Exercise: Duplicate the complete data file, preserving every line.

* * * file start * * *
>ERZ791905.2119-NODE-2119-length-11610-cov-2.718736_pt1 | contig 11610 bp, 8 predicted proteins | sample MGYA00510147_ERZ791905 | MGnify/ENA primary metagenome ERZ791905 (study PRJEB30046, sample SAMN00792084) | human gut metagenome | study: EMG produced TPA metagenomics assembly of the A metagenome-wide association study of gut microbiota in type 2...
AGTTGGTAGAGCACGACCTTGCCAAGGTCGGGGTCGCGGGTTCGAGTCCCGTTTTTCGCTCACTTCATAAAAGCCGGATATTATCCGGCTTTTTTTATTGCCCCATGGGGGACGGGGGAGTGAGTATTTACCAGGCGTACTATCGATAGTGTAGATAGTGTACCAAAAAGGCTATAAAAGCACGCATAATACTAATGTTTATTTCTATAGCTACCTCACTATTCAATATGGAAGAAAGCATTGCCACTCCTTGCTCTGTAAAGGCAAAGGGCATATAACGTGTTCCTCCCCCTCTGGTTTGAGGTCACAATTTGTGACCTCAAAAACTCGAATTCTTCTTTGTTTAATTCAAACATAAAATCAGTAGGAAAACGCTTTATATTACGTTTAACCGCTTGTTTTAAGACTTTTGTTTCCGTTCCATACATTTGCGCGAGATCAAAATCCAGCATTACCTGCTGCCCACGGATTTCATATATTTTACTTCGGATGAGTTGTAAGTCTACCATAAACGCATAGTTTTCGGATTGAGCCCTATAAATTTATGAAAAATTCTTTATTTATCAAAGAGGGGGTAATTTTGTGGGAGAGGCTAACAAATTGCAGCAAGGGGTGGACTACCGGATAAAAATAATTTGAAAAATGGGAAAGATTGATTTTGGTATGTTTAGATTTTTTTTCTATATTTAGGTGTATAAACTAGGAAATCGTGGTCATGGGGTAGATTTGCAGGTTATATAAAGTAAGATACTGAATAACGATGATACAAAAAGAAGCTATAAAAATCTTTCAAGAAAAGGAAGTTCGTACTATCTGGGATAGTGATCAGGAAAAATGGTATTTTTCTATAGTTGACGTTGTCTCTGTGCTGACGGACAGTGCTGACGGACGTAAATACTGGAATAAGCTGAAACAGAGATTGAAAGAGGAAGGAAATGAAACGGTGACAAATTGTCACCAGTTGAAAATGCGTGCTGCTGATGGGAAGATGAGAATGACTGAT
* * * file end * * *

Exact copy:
>ERZ791905.2119-NODE-2119-length-11610-cov-2.718736_pt1 | contig 11610 bp, 8 predicted proteins | sample MGYA00510147_ERZ791905 | MGnify/ENA primary metagenome ERZ791905 (study PRJEB30046, sample SAMN00792084) | human gut metagenome | study: EMG produced TPA metagenomics assembly of the A metagenome-wide association study of gut microbiota in type 2...
AGTTGGTAGAGCACGACCTTGCCAAGGTCGGGGTCGCGGGTTCGAGTCCCGTTTTTCGCTCACTTCATAAAAGCCGGATATTATCCGGCTTTTTTTATTGCCCCATGGGGGACGGGGGAGTGAGTATTTACCAGGCGTACTATCGATAGTGTAGATAGTGTACCAAAAAGGCTATAAAAGCACGCATAATACTAATGTTTATTTCTATAGCTACCTCACTATTCAATATGGAAGAAAGCATTGCCACTCCTTGCTCTGTAAAGGCAAAGGGCATATAACGTGTTCCTCCCCCTCTGGTTTGAGGTCACAATTTGTGACCTCAAAAACTCGAATTCTTCTTTGTTTAATTCAAACATAAAATCAGTAGGAAAACGCTTTATATTACGTTTAACCGCTTGTTTTAAGACTTTTGTTTCCGTTCCATACATTTGCGCGAGATCAAAATCCAGCATTACCTGCTGCCCACGGATTTCATATATTTTACTTCGGATGAGTTGTAAGTCTACCATAAACGCATAGTTTTCGGATTGAGCCCTATAAATTTATGAAAAATTCTTTATTTATCAAAGAGGGGGTAATTTTGTGGGAGAGGCTAACAAATTGCAGCAAGGGGTGGACTACCGGATAAAAATAATTTGAAAAATGGGAAAGATTGATTTTGGTATGTTTAGATTTTTTTTCTATATTTAGGTGTATAAACTAGGAAATCGTGGTCATGGGGTAGATTTGCAGGTTATATAAAGTAAGATACTGAATAACGATGATACAAAAAGAAGCTATAAAAATCTTTCAAGAAAAGGAAGTTCGTACTATCTGGGATAGTGATCAGGAAAAATGGTATTTTTCTATAGTTGACGTTGTCTCTGTGCTGACGGACAGTGCTGACGGACGTAAATACTGGAATAAGCTGAAACAGAGATTGAAAGAGGAAGGAAATGAAACGGTGACAAATTGTCACCAGTTGAAAATGCGTGCTGCTGATGGGAAGATGAGAATGACTGAT